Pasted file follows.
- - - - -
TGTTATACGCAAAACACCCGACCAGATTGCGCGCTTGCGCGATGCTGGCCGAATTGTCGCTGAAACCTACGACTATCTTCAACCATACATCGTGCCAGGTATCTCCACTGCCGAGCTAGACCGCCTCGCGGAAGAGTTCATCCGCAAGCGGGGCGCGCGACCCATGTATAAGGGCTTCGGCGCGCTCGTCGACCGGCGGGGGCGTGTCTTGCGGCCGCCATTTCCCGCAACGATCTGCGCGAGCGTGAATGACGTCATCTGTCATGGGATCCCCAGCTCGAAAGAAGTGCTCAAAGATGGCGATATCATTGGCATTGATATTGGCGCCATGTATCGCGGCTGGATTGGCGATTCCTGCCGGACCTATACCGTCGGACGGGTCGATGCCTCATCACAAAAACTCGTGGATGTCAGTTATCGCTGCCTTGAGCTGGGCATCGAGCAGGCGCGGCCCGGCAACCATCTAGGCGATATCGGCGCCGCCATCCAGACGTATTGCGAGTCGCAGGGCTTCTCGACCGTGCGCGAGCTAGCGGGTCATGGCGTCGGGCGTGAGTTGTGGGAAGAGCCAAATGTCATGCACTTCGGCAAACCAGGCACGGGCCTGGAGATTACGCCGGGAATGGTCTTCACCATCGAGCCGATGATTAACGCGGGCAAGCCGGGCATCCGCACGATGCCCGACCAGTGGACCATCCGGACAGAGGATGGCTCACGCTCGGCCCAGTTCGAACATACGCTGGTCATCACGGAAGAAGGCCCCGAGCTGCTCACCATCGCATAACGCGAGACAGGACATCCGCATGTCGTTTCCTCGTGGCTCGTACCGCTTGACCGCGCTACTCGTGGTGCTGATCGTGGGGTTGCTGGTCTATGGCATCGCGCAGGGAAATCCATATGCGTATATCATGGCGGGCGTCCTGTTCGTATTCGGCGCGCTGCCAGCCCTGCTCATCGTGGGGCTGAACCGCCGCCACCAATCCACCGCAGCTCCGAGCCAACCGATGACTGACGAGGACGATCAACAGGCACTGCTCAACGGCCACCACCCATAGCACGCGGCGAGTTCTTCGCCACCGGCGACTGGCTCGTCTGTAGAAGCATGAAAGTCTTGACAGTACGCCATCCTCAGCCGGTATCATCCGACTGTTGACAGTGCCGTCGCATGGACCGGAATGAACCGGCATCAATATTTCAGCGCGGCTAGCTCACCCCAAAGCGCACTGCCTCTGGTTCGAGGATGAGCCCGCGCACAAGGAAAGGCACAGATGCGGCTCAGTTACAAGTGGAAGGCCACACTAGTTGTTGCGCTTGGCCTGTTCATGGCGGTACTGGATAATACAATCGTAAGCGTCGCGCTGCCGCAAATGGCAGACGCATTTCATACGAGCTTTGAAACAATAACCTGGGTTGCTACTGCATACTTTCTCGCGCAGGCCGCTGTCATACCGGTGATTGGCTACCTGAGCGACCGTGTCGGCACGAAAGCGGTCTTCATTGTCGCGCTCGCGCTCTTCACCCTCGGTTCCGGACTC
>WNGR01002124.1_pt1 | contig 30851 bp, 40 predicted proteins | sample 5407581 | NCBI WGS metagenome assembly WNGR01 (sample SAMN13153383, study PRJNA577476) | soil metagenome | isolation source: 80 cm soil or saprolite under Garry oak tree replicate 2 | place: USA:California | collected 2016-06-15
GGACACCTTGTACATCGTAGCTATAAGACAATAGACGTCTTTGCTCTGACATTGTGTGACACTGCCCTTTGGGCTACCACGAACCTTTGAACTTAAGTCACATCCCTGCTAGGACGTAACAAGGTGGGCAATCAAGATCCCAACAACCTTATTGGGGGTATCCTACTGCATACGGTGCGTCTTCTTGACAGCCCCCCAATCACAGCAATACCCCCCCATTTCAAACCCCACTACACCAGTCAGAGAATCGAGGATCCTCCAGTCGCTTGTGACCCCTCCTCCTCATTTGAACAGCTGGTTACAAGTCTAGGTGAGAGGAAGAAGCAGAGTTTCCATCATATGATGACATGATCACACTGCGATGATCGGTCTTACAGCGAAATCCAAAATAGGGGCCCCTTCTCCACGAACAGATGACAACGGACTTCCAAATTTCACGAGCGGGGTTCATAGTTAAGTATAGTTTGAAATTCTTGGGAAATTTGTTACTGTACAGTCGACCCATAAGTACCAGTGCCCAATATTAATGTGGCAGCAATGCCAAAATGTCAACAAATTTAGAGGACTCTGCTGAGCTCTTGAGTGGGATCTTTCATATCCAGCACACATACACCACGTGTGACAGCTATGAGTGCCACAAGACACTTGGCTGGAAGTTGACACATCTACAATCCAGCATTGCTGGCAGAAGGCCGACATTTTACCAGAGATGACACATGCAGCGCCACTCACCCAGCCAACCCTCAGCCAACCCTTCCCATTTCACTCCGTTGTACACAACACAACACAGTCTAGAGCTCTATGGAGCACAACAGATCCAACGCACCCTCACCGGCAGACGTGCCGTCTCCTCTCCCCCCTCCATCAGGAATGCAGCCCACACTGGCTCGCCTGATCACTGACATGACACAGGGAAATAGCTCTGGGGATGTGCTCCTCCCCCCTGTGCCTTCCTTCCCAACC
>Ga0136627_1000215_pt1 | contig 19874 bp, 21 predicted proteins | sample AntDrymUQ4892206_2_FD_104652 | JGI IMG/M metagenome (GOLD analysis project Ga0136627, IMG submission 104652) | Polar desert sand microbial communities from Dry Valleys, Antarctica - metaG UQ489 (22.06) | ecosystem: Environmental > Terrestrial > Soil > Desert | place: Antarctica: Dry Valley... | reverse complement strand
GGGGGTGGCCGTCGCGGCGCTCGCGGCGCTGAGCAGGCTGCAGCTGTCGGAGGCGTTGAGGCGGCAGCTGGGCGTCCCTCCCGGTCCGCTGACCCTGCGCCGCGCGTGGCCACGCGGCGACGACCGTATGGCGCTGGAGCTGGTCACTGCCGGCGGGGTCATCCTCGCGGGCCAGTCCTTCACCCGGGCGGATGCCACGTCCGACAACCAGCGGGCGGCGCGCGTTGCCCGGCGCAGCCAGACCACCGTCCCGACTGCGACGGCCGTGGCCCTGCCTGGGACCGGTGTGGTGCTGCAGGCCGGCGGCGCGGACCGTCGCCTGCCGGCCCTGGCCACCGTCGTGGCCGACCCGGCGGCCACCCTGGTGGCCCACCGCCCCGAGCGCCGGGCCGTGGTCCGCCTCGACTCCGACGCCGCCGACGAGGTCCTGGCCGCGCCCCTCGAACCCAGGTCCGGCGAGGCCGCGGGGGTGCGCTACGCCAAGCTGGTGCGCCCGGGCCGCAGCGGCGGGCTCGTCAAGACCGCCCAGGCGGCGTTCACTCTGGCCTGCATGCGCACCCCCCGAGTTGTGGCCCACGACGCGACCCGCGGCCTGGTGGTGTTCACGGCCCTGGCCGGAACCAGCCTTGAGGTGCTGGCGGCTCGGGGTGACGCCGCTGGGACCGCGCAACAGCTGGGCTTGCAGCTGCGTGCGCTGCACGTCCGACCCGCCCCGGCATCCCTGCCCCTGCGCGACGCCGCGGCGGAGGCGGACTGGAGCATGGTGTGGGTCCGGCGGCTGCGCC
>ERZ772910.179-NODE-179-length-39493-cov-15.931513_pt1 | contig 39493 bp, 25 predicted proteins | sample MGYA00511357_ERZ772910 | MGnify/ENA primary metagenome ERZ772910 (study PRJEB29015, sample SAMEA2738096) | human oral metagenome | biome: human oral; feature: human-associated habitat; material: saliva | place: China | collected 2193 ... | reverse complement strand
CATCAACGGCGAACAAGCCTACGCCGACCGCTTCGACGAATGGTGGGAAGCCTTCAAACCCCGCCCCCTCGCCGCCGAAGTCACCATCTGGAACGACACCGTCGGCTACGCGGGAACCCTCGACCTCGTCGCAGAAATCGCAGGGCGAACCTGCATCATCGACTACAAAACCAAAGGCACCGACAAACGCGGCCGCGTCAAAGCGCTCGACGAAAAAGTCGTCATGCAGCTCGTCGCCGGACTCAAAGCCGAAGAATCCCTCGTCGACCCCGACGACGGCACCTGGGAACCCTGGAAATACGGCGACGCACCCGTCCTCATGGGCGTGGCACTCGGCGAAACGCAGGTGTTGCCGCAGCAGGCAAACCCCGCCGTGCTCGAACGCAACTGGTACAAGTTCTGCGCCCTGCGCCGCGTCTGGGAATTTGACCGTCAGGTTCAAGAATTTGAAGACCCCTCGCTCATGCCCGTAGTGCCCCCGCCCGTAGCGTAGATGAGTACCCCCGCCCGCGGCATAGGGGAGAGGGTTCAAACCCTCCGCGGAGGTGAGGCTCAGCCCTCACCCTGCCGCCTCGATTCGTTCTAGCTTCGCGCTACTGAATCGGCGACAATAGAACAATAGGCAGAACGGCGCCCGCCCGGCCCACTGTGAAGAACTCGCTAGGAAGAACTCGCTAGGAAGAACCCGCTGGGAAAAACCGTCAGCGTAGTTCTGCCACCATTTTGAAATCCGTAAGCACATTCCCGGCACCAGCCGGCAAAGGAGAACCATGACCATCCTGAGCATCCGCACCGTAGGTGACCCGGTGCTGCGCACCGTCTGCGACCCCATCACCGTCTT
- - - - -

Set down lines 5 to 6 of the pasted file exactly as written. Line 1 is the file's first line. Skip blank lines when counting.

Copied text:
GGGGGTGGCCGTCGCGGCGCTCGCGGCGCTGAGCAGGCTGCAGCTGTCGGAGGCGTTGAGGCGGCAGCTGGGCGTCCCTCCCGGTCCGCTGACCCTGCGCCGCGCGTGGCCACGCGGCGACGACCGTATGGCGCTGGAGCTGGTCACTGCCGGCGGGGTCATCCTCGCGGGCCAGTCCTTCACCCGGGCGGATGCCACGTCCGACAACCAGCGGGCGGCGCGCGTTGCCCGGCGCAGCCAGACCACCGTCCCGACTGCGACGGCCGTGGCCCTGCCTGGGACCGGTGTGGTGCTGCAGGCCGGCGGCGCGGACCGTCGCCTGCCGGCCCTGGCCACCGTCGTGGCCGACCCGGCGGCCACCCTGGTGGCCCACCGCCCCGAGCGCCGGGCCGTGGTCCGCCTCGACTCCGACGCCGCCGACGAGGTCCTGGCCGCGCCCCTCGAACCCAGGTCCGGCGAGGCCGCGGGGGTGCGCTACGCCAAGCTGGTGCGCCCGGGCCGCAGCGGCGGGCTCGTCAAGACCGCCCAGGCGGCGTTCACTCTGGCCTGCATGCGCACCCCCCGAGTTGTGGCCCACGACGCGACCCGCGGCCTGGTGGTGTTCACGGCCCTGGCCGGAACCAGCCTTGAGGTGCTGGCGGCTCGGGGTGACGCCGCTGGGACCGCGCAACAGCTGGGCTTGCAGCTGCGTGCGCTGCACGTCCGACCCGCCCCGGCATCCCTGCCCCTGCGCGACGCCGCGGCGGAGGCGGACTGGAGCATGGTGTGGGTCCGGCGGCTGCGCC
>ERZ772910.179-NODE-179-length-39493-cov-15.931513_pt1 | contig 39493 bp, 25 predicted proteins | sample MGYA00511357_ERZ772910 | MGnify/ENA primary metagenome ERZ772910 (study PRJEB29015, sample SAMEA2738096) | human oral metagenome | biome: human oral; feature: human-associated habitat; material: saliva | place: China | collected 2193 ... | reverse complement strand